All flat surfaces, clothing, furniture, and cars would be free of hair.
When the doorbell rings, it wouldn't sound like a kennel.
When the doorbell rings, I could get to the door without
wading through fuzzy bodies who beat me there.
I could sit on the couch and my bed the way I wanted,
without taking into consideration how much space
several fur bodies would need to get comfortable.
I would have money and no guilt to go on a real vacation.
I would not be on a first-name basis with 6 veterinarians,
as I put their yet unborn grand kids through college.
sit, down, come, no, stay, and leave him/her/it ALONE.
My house would not be cordoned off into zones with
baby gates or barriers.
I would not talk 'baby talk'. 'Eat your din din'.
'Yummy yummy for the tummy'..
My house would not look like a day care center, toys everywhere.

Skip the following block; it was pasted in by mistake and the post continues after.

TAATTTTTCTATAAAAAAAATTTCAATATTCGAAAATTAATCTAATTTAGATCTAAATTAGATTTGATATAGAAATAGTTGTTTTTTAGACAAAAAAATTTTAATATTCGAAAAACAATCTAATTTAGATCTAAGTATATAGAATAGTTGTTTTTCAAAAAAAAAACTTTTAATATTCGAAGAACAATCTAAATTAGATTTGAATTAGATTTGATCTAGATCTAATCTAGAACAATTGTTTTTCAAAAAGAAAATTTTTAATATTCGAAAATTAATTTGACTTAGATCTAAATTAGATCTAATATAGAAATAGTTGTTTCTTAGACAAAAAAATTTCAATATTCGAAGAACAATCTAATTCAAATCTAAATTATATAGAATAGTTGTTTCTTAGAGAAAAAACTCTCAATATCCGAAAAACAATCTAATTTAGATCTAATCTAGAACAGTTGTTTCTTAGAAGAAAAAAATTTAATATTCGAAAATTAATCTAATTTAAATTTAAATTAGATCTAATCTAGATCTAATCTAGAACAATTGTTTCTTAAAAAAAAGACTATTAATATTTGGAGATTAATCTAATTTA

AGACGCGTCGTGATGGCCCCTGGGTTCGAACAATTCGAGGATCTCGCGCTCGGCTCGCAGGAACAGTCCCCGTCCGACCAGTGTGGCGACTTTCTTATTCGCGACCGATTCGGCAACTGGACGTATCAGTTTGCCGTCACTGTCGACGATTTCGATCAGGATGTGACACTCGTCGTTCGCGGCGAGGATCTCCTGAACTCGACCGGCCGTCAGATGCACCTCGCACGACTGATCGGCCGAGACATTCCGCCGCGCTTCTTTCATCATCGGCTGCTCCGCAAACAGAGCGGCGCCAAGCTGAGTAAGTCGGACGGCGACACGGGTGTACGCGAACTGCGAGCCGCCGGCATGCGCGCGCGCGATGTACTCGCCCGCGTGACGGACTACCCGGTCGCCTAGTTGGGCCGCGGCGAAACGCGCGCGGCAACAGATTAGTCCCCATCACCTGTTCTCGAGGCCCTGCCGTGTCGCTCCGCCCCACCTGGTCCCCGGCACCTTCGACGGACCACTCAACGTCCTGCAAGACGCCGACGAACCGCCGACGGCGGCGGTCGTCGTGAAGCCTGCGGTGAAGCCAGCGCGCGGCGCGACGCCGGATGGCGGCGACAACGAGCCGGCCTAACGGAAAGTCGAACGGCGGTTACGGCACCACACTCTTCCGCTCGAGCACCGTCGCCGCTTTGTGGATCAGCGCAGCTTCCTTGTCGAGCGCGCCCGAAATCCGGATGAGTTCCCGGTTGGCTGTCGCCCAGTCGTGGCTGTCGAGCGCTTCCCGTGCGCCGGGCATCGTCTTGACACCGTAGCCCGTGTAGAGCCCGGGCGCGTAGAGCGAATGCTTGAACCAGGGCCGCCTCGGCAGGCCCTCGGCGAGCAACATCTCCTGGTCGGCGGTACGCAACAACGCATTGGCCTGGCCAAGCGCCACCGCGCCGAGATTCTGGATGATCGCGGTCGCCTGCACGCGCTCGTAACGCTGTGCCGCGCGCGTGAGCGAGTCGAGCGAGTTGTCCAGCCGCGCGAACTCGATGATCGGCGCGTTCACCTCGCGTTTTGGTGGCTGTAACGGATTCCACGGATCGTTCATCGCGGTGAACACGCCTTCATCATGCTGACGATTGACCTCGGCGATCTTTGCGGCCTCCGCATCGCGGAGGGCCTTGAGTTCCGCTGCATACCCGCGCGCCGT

My pockets would not contain things like poop bags,
treats and an extra leash.
I would no longer have to spell the words B-A-L-L,,
F-R-I-S-B-E- E, W-A-L-K,, T-R-E-A-T,, B-I-K-E,, G-O,,R-I-D-E,, would not have as many leaves INSIDE my house as outside.
I would not look strangely at people who think having ONEdog/cat ties them down too much.
I'd look forward to spring and the rainy season instead
of dreading 'mud' season.
According to Mary O’Connor-Shaver of Columbus Top Dogs, “HSUS investigators visited 21 Petland stores and 35 breeders and brokers who sold puppies to Petland stores. They also reviewed interstate import records of an additional 322 breeders, USDA reports and more than 17,000 individual puppies linked to Petland stores. At many of these large-scale breeding operations, investigators saw appalling conditions: puppies living in filthy, barren cages reeking of urine, with inadequate care and socialization.”
In response to findings revealed during The HSUS’s recent investigation, and in support of Companion Animal Protection Society’s (CAPS) 2008 North American Protest against pet stores that sell puppy mill dogs, Columbus Top Dogs will be hosting a peaceful rally on Saturday, December 20, 2008 from 10:00 AM to 2:00 PM near the entrance to Petland stores located in Hilliard, OH and Lewis Center, OH.